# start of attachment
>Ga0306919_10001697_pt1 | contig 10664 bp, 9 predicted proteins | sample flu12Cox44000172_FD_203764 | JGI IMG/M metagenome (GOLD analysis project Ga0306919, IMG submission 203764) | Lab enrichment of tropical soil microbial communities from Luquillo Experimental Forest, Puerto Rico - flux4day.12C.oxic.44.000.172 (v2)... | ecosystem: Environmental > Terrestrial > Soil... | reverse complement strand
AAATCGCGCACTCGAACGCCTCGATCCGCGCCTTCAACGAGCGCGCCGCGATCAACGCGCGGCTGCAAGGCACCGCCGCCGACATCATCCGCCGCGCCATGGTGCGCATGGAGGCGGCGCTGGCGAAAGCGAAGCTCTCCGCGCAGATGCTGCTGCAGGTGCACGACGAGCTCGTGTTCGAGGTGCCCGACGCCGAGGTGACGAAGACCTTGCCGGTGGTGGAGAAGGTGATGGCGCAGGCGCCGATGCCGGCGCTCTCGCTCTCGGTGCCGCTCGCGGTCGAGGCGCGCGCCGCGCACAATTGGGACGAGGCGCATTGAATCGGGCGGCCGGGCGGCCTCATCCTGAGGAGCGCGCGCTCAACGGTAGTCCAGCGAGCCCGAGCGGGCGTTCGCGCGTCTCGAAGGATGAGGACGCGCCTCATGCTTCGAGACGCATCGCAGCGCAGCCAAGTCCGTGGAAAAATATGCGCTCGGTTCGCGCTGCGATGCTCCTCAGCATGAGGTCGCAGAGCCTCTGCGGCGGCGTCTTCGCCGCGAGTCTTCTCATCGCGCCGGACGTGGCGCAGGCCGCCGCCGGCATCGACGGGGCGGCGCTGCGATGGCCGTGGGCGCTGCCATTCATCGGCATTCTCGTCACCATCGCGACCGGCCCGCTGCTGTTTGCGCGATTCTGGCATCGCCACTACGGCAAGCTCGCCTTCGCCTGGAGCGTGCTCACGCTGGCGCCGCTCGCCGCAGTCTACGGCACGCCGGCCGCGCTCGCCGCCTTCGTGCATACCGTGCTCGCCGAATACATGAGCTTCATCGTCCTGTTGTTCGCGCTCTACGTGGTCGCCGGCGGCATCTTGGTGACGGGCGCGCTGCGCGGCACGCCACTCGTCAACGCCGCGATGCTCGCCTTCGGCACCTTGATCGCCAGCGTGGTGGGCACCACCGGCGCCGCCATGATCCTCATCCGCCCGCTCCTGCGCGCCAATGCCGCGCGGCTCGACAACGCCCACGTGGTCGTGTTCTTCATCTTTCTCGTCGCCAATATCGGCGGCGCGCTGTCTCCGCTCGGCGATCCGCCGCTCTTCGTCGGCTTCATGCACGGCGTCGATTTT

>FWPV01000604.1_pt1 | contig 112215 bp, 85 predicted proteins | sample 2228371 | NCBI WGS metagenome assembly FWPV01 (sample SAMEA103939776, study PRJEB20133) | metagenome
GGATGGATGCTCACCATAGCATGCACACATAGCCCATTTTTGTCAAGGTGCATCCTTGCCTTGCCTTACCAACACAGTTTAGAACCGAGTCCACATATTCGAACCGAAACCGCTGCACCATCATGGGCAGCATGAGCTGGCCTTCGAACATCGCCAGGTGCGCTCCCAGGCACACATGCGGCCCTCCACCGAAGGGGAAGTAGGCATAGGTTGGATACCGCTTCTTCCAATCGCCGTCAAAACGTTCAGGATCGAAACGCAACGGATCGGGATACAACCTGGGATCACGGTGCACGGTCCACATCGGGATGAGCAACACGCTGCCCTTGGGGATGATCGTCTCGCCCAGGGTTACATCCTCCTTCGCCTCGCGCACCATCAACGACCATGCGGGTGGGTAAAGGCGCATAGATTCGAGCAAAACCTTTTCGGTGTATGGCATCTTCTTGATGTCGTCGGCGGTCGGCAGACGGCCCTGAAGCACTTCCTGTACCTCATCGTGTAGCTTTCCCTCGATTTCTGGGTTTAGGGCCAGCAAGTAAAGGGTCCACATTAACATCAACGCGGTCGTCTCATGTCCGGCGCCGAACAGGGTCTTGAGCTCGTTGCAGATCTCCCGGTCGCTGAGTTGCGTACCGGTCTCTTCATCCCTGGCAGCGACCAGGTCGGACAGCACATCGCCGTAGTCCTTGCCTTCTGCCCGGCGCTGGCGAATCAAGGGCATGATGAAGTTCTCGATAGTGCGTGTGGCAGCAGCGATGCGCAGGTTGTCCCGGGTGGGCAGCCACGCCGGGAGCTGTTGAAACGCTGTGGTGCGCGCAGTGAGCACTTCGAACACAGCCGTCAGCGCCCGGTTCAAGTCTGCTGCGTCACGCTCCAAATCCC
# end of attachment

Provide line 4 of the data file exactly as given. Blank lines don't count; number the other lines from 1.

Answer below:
GGATGGATGCTCACCATAGCATGCACACATAGCCCATTTTTGTCAAGGTGCATCCTTGCCTTGCCTTACCAACACAGTTTAGAACCGAGTCCACATATTCGAACCGAAACCGCTGCACCATCATGGGCAGCATGAGCTGGCCTTCGAACATCGCCAGGTGCGCTCCCAGGCACACATGCGGCCCTCCACCGAAGGGGAAGTAGGCATAGGTTGGATACCGCTTCTTCCAATCGCCGTCAAAACGTTCAGGATCGAAACGCAACGGATCGGGATACAACCTGGGATCACGGTGCACGGTCCACATCGGGATGAGCAACACGCTGCCCTTGGGGATGATCGTCTCGCCCAGGGTTACATCCTCCTTCGCCTCGCGCACCATCAACGACCATGCGGGTGGGTAAAGGCGCATAGATTCGAGCAAAACCTTTTCGGTGTATGGCATCTTCTTGATGTCGTCGGCGGTCGGCAGACGGCCCTGAAGCACTTCCTGTACCTCATCGTGTAGCTTTCCCTCGATTTCTGGGTTTAGGGCCAGCAAGTAAAGGGTCCACATTAACATCAACGCGGTCGTCTCATGTCCGGCGCCGAACAGGGTCTTGAGCTCGTTGCAGATCTCCCGGTCGCTGAGTTGCGTACCGGTCTCTTCATCCCTGGCAGCGACCAGGTCGGACAGCACATCGCCGTAGTCCTTGCCTTCTGCCCGGCGCTGGCGAATCAAGGGCATGATGAAGTTCTCGATAGTGCGTGTGGCAGCAGCGATGCGCAGGTTGTCCCGGGTGGGCAGCCACGCCGGGAGCTGTTGAAACGCTGTGGTGCGCGCAGTGAGCACTTCGAACACAGCCGTCAGCGCCCGGTTCAAGTCTGCTGCGTCACGCTCCAAATCCC